Mortgage Bankers Ask FHA to Permit Use of E-Signatures

by devteam June 3rd, 2011 | Share

The Mortgage Bankers Association has asked the Department ofrnHousing and Urban Development to permit the use of electronic signaturesrn(e-signatures) on all mortgage origination forms required by the FederalrnHousing Administration (FHA.)  Thernrequest was made by Stephen A. O’Connor, MBA’s Senior Vice President for PublicrnPolicy and Industry Relations in a letter sent on Tuesday to Robert C. Ray, HUD’srnAssistant Secretary for Housing and Acting Commissioner of FHA.</p

O’Connor pointed out that e-signatures are now acceptablernunder federal law and that FHA already accepts them for certain purposes.  Permitting more universal use of the devicernwould reduce the volume of lost paperwork, reduce signature fraud and the timernrequired to close a loan, and might ultimately lead to lower borrower costs.</p

According to the letter, much of the work of originatingrnmortgages is already carried out by electronic means.   Borrowersrnsubmit loan applications on-line and supply information to their lenderrnelectronically.  Underwriting andrnprocessing is done by lenders using available on-line tools and necessaryrndocuments such as appraisals, deposit verifications, and credit reports havernlong been requested and received electronically.</p

Cost savings will come from reduced printing and use of mailrncouriers by borrowers and lenders.  Itrnwould also provide consistency and increased flexibility for borrowers whornwould not have to redo documents if they switched from a conventional to a FHArnloan.  Freddie Mac and Fannie Mae havernbeen accepting electronic signatures for several years, O’Connor said, and thisrnwould align FHA with those agencies.  “Conformingrnto accepted industry standards on all documents would expedite the mortgagernprocess, reduce lender costs because processes could be replicated, and fulfillrnconsumers’ growing preference for conducting electronic transactions.”  Also, he said, both the Real EstaternSettlement Procedures Act (RESPA) and the Truth in Lending Act (TILA) acceptrnelectronic records to meet their disclosures requirements.</p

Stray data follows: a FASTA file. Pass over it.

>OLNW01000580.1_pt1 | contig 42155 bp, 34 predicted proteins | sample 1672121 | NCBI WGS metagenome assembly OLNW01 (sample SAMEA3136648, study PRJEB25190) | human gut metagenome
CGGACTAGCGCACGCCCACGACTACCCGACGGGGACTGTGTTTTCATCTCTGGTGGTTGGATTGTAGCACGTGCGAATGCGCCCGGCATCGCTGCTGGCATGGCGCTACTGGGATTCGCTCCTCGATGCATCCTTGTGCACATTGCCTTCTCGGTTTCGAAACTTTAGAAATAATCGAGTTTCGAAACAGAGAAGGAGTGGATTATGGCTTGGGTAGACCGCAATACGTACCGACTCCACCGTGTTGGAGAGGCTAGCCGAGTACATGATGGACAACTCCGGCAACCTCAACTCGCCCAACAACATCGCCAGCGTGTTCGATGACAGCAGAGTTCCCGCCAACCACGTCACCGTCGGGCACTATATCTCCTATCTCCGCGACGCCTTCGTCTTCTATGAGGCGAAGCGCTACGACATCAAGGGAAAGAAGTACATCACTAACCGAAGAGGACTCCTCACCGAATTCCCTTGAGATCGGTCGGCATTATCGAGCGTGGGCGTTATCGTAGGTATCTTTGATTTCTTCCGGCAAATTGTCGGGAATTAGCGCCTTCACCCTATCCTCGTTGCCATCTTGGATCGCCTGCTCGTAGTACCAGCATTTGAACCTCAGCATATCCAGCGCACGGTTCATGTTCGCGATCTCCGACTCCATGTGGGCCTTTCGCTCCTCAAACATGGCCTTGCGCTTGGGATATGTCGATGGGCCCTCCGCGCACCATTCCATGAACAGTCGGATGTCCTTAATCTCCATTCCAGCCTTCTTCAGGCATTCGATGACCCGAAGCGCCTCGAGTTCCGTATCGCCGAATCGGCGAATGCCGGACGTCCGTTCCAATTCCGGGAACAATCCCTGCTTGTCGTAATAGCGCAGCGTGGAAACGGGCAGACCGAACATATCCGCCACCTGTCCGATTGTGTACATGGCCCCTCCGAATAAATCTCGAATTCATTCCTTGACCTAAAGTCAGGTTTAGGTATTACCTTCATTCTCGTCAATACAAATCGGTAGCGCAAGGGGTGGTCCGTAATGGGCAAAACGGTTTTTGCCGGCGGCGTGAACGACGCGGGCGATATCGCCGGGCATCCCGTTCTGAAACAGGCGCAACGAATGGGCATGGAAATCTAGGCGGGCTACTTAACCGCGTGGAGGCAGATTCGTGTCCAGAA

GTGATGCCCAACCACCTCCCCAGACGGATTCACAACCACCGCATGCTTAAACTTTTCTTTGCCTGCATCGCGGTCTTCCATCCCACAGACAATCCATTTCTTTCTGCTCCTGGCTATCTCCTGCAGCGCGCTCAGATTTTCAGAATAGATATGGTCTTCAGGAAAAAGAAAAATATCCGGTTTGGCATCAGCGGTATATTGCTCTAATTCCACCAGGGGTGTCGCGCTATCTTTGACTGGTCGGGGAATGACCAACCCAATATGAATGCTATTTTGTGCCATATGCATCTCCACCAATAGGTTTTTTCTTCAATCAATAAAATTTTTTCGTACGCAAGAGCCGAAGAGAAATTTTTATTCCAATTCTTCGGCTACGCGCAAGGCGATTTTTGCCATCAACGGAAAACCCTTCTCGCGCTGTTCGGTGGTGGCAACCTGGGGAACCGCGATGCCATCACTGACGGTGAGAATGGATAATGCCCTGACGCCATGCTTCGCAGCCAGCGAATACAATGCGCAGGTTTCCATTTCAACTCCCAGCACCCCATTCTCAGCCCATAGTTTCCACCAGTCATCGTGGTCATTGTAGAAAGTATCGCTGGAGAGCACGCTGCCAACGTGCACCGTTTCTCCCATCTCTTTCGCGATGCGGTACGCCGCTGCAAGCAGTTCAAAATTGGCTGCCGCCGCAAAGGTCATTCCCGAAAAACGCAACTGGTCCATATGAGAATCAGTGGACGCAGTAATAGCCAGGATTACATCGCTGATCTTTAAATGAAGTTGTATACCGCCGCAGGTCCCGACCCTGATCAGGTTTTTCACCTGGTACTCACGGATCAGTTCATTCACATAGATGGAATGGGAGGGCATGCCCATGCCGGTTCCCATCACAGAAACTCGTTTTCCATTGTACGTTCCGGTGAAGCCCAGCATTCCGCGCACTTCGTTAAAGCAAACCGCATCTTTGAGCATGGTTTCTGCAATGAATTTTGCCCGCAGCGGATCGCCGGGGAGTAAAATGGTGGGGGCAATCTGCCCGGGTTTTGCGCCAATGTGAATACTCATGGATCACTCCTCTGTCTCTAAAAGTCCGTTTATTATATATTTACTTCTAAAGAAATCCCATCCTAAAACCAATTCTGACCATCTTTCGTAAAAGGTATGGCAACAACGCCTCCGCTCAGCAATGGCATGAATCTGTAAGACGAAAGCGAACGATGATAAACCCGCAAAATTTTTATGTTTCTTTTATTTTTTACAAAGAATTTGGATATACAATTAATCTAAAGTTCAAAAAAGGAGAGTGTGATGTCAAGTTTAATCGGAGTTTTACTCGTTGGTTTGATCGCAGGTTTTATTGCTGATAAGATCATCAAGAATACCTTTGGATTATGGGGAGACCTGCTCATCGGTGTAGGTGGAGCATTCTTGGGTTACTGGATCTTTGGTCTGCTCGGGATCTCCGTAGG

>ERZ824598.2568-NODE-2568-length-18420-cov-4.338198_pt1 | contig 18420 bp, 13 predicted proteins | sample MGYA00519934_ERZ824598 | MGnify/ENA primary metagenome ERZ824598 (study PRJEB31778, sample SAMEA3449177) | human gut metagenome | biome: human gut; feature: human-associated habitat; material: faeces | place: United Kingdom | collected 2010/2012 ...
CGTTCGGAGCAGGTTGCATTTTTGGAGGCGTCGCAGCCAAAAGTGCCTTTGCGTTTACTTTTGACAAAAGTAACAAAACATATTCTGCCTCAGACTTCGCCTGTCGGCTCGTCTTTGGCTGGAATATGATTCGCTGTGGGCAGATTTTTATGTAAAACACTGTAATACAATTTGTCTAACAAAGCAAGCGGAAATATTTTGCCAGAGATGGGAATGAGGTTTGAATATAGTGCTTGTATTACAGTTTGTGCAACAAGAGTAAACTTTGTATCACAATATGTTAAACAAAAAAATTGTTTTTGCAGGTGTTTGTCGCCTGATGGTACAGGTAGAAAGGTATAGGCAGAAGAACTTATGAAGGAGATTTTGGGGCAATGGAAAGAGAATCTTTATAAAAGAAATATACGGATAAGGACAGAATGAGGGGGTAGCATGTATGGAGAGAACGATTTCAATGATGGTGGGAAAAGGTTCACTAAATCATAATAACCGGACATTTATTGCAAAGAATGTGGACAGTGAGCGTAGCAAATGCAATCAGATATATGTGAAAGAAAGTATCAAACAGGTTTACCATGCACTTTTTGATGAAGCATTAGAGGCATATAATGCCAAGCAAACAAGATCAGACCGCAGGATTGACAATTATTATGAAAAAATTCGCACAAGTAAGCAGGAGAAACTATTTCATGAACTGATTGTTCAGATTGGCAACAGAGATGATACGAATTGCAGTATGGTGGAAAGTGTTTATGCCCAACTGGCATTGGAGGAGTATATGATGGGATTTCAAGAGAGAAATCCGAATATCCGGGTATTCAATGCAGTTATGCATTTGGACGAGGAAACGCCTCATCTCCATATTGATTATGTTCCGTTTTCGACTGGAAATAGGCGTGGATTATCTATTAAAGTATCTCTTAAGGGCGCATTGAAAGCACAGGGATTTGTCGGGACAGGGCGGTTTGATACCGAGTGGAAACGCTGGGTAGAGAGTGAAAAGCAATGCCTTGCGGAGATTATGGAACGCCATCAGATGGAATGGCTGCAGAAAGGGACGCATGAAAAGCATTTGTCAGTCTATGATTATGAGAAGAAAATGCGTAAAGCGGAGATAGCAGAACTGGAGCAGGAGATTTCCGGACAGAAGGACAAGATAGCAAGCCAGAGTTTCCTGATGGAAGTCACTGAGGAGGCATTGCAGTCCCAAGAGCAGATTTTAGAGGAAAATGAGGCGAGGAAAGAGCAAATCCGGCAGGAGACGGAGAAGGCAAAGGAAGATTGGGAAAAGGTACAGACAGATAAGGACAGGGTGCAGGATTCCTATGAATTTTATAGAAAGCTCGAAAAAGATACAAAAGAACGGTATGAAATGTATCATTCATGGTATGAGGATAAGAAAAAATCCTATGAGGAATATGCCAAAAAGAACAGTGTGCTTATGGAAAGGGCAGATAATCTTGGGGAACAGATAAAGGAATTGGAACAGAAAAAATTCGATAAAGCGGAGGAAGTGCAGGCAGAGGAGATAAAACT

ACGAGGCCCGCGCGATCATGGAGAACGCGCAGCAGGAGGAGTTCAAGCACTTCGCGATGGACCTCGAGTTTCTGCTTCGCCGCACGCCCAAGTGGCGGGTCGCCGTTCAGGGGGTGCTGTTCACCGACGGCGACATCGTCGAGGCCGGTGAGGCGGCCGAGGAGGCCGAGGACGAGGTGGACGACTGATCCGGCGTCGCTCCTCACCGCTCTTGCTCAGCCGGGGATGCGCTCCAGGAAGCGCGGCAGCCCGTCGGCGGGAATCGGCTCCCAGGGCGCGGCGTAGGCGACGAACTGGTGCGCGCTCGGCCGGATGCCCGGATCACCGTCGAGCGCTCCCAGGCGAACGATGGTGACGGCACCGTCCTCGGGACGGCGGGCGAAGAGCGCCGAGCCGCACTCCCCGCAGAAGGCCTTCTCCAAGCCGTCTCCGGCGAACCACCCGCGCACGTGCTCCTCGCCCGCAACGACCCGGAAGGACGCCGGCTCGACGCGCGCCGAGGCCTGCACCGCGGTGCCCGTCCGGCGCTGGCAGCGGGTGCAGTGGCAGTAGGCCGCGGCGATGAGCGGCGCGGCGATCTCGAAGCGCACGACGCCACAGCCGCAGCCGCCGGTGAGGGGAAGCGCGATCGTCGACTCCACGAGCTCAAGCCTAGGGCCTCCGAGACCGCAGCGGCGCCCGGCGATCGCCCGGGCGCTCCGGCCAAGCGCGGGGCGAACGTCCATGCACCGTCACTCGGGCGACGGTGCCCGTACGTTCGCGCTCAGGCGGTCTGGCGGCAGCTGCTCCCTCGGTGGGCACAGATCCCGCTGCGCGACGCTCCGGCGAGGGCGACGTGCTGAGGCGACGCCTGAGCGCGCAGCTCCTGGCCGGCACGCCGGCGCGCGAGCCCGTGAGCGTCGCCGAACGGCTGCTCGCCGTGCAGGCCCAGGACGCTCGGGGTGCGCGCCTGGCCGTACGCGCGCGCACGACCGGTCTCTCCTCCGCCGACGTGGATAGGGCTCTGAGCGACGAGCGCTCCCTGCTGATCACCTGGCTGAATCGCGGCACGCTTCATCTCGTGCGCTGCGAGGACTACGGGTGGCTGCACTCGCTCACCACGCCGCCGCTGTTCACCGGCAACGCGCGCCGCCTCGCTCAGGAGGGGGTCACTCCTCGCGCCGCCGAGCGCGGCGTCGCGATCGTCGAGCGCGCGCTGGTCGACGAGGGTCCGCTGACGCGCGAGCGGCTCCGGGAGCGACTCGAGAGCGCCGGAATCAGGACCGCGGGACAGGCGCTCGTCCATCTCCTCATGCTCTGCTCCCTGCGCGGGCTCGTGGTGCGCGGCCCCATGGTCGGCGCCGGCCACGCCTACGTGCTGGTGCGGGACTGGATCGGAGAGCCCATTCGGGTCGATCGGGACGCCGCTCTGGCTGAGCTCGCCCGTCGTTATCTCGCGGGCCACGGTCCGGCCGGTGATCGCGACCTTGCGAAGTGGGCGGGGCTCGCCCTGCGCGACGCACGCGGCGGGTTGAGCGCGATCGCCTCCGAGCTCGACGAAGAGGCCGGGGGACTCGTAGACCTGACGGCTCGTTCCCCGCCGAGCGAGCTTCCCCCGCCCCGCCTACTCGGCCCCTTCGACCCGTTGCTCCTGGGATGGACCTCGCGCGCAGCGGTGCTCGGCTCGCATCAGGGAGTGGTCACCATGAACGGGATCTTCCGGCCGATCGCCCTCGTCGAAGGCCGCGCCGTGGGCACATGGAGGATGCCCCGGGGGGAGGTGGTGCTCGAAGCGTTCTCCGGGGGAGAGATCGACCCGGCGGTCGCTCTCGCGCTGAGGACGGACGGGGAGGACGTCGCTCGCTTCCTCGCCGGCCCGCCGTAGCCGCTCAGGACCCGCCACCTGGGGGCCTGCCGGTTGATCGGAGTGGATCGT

MBA acknowledged concerns that FHA might have regardingrnmortgage fraud but said that there is much about the use of electronics whichrncould mitigate many of the fraud issues that exist in the paper process.  He cited the example of additional borrowerrnauthentication capabilities such as challenge questions which are morernfoolproof than a “notary asking to see a driver’s license.”  Other safeguards such as tape recording andrnaudit trails can safeguard the process and are not only beneficial for thernlender and FHA but provide convenience and protection to the homebuyer.</p

In conclusion, O’Connor said the MBA realizes the intensernprocesses that would be required to facilitate the change and offered the MBA’s assistance inrnimplementing a new program if requested. As a side note, by submitting this request to the FHA using O’Connor’s voice, the MBA appears to be keeping to its promise to build a “revolving door” firewall betweenrnits new president David Stevens and the agency he headed until this past May.  

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About the Author


Steven A Feinberg (@CPAsteve) of Appletree Business Services LLC, is a PASBA member accountant located in Londonderry, New Hampshire.

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